North Atlantic Rail concept features NYC-Boston tunnel link
Pennsylvania – A $105 billion plan to connect seven New England states and downstate New York by high-speed rail is gaining traction.
Developed at the University of Pennsylvania, the high-speed North Atlantic Rail would transport passengers at speeds more than 200 mph and reduce the travel time between New York City and Boston to 100 minutes via a 16-mile tunnel under Long Island Sound.
This federal-state partnership would be created to fund and implement the program, leveraging new procurement methods and public-private partnership (P3) ventures to accelerate investments.
The 20-year project’s early efforts would focus on the top-priority projects of each state along the line to improve and build upon existing infrastructure.
Priority investments into the new system would be:
- New York – New high-speed rail line from Ronkonkoma to Penn Station. New Haven Line modernization from Port Chester and New Rochelle to Penn Station and Grand Central.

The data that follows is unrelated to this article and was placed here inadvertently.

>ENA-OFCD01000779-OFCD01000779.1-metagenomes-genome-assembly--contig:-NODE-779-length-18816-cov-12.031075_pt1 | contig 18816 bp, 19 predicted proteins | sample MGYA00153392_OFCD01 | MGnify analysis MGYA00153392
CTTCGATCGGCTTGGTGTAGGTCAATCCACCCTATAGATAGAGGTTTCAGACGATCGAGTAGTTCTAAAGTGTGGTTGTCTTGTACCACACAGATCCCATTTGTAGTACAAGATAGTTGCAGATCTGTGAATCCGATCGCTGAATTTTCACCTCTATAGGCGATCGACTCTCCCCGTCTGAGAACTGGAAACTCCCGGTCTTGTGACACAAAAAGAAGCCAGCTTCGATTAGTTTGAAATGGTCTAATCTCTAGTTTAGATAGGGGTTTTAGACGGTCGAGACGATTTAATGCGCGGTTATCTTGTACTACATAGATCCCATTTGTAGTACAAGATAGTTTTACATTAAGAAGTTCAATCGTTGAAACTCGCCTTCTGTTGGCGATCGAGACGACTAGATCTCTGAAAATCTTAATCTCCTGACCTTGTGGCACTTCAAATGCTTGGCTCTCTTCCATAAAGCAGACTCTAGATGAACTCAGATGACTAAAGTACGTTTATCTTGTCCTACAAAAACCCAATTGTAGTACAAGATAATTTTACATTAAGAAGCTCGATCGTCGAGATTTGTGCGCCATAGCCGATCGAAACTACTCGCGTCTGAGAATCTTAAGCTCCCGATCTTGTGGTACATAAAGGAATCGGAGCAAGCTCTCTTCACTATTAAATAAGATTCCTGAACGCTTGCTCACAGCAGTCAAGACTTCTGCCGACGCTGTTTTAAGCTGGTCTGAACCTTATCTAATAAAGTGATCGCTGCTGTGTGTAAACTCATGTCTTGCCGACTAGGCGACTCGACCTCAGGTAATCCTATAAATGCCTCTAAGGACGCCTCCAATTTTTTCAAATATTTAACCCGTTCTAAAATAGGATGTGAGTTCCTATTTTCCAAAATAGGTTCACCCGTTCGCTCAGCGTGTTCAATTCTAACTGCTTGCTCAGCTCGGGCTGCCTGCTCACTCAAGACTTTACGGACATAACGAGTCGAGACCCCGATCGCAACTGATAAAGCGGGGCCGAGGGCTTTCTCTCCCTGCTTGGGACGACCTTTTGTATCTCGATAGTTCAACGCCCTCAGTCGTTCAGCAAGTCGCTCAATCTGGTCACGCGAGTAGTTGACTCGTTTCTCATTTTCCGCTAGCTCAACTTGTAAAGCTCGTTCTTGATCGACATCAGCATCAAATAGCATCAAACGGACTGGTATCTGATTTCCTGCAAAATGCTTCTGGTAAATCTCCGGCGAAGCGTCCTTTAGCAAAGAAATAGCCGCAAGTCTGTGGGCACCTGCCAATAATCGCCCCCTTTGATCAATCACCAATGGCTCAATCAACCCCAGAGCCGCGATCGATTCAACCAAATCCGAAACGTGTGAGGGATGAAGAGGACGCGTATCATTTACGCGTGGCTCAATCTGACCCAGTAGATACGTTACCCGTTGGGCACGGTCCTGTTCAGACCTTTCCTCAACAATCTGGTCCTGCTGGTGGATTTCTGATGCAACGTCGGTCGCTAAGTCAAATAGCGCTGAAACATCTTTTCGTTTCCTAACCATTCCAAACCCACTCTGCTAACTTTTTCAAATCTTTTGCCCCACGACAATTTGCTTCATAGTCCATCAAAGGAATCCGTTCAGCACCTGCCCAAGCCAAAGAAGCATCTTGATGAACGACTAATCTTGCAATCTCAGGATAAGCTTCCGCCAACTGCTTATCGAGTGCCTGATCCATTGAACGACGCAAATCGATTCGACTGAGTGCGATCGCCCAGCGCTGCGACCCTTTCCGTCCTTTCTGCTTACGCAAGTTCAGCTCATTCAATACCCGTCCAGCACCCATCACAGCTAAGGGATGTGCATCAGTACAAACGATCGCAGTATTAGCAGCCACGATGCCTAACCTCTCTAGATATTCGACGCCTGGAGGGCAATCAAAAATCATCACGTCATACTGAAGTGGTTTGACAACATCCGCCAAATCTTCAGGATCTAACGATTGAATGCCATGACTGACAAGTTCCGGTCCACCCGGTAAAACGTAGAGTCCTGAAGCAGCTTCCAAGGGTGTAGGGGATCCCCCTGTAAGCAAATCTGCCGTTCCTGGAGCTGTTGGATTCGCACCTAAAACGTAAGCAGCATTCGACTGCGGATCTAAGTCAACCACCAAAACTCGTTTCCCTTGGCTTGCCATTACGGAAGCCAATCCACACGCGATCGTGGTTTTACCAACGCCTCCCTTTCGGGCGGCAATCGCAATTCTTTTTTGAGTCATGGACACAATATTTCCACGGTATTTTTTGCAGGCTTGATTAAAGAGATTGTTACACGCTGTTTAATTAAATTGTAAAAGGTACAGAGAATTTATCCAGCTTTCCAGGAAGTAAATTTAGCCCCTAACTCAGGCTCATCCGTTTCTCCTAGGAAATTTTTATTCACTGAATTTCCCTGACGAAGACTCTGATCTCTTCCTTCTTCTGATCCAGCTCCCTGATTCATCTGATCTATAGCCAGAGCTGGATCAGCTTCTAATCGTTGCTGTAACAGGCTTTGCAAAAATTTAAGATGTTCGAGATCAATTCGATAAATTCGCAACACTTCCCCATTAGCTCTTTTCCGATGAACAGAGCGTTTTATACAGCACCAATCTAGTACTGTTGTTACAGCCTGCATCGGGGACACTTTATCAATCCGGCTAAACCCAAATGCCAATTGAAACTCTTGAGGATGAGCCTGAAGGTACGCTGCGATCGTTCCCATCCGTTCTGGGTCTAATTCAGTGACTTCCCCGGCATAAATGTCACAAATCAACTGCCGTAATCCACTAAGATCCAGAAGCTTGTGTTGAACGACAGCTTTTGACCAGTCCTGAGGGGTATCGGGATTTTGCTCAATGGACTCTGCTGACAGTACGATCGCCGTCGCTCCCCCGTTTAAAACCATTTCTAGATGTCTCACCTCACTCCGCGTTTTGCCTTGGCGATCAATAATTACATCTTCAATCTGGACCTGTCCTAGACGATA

- Massachusetts – East-West Rail Line from Boston-Worcester-Springfield, and potential extension to Pittsfield. Transformation of Massachusetts Bay Transit Authority (MBTA) Commuter Rail into a regional rail network with extensions to Fall River and New Bedford and electrification of Fairmount, Lynn, and Providence service. Construction of North-South Rail Link.
- Connecticut – New Haven and Hartford Line modernization by adding double track and electrification of Waterbury and Danbury branch lines and upgrading the Hartford – Springfield line.
- New Hampshire – New commuter rail link from Manchester and Nashua to Boston.
- Vermont – Modernization and extension of Valley Flyer service from Greenfield to White River Junction and beyond. New passenger rail link between Burlington and Montreal.
- Maine – Modernization of Downeaster Service to Portland and Brunswick and extension to Lewiston-Auburn and possibly to Bangor.
As proposed, the concept would represent 5 percent of a $2 trillion infrastructure program, and would benefit a region that contains 11 percent of the nation’s population, 14 percent of its economy and an even larger share of its tax base, and more than 66 percent of U.S. rail ridership.